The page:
Author Topic: China's space program  (Read 660446 times)

Offline Satori

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Offline strkiky

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Re: China's space program
« Reply #921 on: 07/02/2019 01:49 am »
Hey guys,

Where's a good place to obtain information on Chinese space developments? (besides Xinhua).


Offline Asteroza

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Re: China's space program
« Reply #922 on: 07/03/2019 12:04 am »
From Xinhua,

China unveils cloud-tech platform to serve commercial space industry.

technically the same press release, straight from CAS's mouth...

http://english.cas.cn/newsroom/news/201907/t20190701_212309.shtml

CAS Tianta Co. Ltd (running on Alibaba) operating the Space Cloud Cubic platform, sounds like a vertical industry customized cloud SaaS service for newspace startups to offload non-core business functions. Makes a handy national centralized marketplace for geospatial data too...

The platform claims 6 business functions

1. cloud measurement and control
2. (cloud?) management
3. cloud communication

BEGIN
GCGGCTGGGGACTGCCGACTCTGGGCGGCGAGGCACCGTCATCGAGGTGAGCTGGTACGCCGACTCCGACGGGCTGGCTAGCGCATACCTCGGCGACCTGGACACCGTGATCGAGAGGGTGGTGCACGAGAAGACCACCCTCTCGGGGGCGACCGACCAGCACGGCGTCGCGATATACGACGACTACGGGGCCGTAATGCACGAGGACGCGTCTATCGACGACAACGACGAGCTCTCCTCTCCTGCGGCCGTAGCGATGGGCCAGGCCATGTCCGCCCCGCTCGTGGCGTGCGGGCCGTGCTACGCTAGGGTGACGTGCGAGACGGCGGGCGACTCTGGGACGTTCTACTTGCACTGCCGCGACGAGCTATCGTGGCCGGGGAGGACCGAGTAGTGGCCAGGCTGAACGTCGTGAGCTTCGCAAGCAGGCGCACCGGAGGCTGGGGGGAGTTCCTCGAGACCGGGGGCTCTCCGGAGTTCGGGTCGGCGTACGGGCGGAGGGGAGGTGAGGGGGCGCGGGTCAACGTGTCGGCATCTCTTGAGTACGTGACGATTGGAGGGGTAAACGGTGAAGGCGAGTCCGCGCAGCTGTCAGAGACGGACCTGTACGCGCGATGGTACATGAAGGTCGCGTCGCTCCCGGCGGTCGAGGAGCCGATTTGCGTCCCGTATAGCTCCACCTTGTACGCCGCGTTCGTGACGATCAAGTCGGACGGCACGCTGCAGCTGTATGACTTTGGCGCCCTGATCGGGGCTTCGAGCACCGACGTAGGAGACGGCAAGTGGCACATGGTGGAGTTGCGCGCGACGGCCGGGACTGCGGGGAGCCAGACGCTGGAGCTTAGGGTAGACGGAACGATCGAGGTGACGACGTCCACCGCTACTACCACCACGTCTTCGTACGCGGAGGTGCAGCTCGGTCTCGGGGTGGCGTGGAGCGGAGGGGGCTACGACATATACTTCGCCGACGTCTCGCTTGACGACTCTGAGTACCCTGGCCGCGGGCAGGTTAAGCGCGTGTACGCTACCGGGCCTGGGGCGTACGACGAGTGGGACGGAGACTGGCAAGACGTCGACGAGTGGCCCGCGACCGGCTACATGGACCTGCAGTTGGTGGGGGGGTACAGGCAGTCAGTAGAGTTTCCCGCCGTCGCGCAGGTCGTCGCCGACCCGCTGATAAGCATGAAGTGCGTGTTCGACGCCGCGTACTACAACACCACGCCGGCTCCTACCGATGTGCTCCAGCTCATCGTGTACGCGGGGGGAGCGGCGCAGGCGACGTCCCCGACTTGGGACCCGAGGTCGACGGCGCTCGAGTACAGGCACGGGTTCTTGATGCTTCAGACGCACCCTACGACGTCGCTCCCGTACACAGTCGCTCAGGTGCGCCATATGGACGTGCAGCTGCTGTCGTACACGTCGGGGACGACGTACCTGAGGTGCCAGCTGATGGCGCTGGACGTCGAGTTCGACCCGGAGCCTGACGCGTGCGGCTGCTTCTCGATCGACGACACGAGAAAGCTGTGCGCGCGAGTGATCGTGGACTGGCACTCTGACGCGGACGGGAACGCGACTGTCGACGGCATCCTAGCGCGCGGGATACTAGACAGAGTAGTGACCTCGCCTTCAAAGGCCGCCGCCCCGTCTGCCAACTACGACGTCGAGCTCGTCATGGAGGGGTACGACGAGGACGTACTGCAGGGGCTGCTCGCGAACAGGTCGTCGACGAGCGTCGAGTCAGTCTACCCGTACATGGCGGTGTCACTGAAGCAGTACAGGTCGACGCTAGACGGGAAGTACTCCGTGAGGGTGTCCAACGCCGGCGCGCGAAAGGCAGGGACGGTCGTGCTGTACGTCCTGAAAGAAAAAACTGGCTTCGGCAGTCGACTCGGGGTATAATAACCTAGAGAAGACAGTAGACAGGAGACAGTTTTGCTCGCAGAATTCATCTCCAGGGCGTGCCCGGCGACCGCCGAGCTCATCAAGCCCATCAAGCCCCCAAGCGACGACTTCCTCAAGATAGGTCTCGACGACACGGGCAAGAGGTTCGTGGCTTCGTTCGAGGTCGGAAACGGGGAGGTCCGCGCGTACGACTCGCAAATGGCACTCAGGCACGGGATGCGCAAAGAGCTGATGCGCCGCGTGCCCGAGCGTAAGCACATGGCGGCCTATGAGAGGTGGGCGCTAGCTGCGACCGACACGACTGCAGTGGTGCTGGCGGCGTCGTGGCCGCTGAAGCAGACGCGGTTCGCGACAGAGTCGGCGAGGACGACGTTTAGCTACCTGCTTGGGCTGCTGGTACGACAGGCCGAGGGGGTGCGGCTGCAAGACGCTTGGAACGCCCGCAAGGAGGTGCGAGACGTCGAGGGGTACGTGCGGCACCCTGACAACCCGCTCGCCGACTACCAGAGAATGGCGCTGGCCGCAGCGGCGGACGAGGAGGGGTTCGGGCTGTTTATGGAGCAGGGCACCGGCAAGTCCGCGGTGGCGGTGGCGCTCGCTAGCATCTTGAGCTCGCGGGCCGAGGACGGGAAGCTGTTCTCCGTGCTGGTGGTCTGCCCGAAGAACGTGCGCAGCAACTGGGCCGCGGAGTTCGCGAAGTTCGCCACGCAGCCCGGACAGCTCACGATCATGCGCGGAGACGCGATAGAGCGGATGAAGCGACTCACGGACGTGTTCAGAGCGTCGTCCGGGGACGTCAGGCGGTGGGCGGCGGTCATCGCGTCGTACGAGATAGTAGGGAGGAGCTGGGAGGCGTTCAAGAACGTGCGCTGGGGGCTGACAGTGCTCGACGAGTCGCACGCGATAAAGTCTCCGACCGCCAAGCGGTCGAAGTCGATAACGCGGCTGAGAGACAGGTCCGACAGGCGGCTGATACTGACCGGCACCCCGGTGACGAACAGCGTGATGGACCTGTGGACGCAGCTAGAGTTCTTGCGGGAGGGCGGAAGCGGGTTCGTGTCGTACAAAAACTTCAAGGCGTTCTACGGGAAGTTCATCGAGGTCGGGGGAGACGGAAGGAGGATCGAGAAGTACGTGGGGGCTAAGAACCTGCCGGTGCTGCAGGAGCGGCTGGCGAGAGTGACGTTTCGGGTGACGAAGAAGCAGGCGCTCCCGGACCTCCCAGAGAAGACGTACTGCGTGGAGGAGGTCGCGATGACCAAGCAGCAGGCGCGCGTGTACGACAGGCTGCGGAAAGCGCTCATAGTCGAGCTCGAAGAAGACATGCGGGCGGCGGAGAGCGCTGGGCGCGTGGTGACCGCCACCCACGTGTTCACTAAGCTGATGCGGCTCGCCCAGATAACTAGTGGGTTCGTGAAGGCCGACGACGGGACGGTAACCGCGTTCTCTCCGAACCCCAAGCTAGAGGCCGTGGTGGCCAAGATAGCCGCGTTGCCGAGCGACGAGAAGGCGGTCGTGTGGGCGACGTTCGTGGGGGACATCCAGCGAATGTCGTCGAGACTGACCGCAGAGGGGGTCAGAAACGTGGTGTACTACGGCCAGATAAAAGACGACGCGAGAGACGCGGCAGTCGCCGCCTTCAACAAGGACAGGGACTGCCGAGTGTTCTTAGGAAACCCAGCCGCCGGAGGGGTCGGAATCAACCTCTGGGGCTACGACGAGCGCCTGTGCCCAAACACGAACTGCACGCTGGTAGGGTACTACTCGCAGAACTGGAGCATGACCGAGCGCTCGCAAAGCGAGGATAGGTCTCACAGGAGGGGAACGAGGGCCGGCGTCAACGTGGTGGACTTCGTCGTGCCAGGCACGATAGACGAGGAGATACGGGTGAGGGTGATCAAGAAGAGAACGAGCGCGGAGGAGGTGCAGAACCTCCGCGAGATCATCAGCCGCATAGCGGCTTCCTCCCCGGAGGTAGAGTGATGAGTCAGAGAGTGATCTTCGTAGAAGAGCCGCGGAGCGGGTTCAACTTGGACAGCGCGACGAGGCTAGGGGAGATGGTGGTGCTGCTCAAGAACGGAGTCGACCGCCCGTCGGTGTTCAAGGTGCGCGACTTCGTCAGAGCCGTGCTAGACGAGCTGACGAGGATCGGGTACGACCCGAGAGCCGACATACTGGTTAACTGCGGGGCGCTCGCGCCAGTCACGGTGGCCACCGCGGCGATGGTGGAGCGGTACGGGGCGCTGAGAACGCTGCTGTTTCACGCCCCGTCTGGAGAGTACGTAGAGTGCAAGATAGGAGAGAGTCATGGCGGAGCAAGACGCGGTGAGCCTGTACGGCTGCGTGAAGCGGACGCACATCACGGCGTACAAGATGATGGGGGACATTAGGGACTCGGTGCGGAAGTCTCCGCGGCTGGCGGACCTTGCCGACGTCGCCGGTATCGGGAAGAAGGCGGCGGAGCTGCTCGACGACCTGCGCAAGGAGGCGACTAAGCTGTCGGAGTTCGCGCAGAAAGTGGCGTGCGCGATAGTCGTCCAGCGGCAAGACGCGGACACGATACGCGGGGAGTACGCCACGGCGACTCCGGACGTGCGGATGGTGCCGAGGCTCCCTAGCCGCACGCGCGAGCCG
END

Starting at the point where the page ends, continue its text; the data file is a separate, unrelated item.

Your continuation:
4. cloud storage
5. cloud computing
6. cloud services

Which sounds roughly like the Alibaba Cloud service platform equivalent of AWS + extras

So rough US equivalents
1. cloud measurement and control (definitely not your HAARP conspiracy weather control stuff here)
- AWS has Ground Station for comms/control, but measurement suggests radar/optical tracking (some sort of space catalog clearinghouse like an open TLE database, or actual tracking station timesharing?)
2. Management
- Assuming they mean cloud services for project management, like Office365?
3. cloud communication
Office365 for email, Microsoft Teams for chat. They may be wanting to avoid having everyone using WeChat for comms...
4. cloud storage
AWS S3 and the AWS special repositories for geospatial data
5. cloud computing
AWS EC2/Lambda for all that "serverless" data processing
6. cloud services
Accounting, HR, etc.

In some ways is sounds like a cloud ERP platform for newspace startups, if I am reading that right.

Offline Lar

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Re: China's space program
« Reply #923 on: 07/03/2019 04:26 pm »
From Xinhua,

China unveils cloud-tech platform to serve commercial space industry.

technically the same press release, straight from CAS's mouth...

http://english.cas.cn/newsroom/news/201907/t20190701_212309.shtml